Kampen concludes by discussing how the image of women portrayed the idealistic views of women as caretakers who stayed at home , and works of art supported this by depicting women as “? ‘… mythological or entertaining, or as an adjunct to the patron’s own status; otherwise she might not appear. ” (pg. 74) The author believes that the artists were in denial of the experiences of working women and that’s why the views of working women were limited. The visual portrayals of gender and status in Roman society stand as a bridge linking the work of art and the work of society together as one.
The final chapter that I read was one I found extremely conflictant and interesting because not only did we touch on some of these topics in class, but when I visited the Metropolitan Museum I actually had some of the same issues with the works I saw there. Eve and Mary: Conflicting Images of Medieval Woman by Henry Kraus, was by far one of the more fascinating chapters and discussed the distorted views of women as vessels that the Devil could use to entrap a man and cause him to fall from God’s grace, during medieval times and reinforced by the Catholic Church.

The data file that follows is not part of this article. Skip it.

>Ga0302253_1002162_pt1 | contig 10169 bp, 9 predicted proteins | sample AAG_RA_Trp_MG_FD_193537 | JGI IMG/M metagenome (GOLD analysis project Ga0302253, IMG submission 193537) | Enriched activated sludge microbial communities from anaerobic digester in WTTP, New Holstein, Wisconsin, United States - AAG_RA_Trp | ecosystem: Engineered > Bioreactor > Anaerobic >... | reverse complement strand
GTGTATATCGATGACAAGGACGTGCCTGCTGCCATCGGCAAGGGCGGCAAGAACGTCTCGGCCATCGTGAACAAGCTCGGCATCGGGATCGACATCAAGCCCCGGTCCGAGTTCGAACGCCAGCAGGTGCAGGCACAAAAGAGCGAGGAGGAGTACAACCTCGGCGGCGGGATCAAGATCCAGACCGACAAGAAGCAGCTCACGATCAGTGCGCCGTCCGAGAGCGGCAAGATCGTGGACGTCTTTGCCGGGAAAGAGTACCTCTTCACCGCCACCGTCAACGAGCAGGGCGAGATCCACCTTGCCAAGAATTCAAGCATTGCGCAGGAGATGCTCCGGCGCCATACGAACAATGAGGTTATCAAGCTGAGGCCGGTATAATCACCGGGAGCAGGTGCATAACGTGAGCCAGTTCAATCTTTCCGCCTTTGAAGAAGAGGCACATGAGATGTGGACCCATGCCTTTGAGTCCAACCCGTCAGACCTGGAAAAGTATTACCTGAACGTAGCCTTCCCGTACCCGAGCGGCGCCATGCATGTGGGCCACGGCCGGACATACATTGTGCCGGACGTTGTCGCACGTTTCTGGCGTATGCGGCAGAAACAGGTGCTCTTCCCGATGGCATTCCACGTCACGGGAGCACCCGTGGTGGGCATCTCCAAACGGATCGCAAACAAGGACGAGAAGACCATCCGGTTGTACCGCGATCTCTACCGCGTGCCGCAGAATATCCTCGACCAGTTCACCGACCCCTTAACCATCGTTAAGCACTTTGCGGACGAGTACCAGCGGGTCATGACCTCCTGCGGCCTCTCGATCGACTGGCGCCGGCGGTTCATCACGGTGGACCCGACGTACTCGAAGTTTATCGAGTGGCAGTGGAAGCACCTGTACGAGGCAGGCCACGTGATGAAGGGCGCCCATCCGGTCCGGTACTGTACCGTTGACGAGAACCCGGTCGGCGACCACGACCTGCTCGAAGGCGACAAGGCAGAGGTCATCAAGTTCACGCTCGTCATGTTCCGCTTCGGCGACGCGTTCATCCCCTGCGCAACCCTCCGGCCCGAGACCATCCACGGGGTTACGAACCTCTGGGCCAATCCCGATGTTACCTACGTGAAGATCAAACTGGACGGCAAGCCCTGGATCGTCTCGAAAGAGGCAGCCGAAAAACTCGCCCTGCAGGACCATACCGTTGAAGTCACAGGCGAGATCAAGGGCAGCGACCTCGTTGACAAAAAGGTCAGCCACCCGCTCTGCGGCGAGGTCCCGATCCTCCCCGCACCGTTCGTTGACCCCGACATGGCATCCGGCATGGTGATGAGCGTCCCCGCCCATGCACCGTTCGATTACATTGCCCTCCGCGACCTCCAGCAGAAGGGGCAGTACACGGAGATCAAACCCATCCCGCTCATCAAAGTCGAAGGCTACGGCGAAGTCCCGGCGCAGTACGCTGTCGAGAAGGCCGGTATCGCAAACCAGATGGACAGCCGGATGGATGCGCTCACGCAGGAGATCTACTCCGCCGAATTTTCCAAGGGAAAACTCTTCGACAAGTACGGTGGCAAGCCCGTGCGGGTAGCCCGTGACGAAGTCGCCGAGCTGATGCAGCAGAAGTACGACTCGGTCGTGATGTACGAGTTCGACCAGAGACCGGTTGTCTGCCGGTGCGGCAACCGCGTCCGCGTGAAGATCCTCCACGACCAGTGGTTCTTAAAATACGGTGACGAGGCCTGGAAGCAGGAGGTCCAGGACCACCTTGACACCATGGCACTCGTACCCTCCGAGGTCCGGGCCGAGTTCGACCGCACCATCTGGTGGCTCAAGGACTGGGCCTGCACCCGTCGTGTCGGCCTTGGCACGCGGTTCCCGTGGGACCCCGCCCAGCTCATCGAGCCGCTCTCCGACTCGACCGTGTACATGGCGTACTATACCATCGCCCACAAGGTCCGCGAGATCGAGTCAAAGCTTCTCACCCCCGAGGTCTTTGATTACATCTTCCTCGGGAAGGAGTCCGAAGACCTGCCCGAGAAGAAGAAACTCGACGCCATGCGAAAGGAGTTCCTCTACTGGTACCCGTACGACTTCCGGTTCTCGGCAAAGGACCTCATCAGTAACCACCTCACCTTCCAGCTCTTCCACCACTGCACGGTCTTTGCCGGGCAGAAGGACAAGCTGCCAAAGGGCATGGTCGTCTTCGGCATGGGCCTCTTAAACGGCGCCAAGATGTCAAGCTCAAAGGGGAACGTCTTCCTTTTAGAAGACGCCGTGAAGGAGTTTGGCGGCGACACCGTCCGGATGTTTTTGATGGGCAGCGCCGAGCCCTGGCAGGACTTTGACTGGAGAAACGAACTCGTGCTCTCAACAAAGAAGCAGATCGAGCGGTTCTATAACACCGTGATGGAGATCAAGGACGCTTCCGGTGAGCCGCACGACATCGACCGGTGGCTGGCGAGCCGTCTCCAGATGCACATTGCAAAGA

Monasteries were places that men could go and abstain from worldly pleasures, proving their dedication to God and refraining from anything that could cause them to sin either physically, emotionally, and especially spiritually. During the fourteenth century, the monastic views of women regarded woman as primarily responsible for man’s fall because of their status as Daughters of Eve (pg. 80). This view of women is reflected in church art and women would be characterized as hateful, ugly temptresses in pieces such as the capital relief at Autun representing the mortal Vice of Unchastity (pg. 0).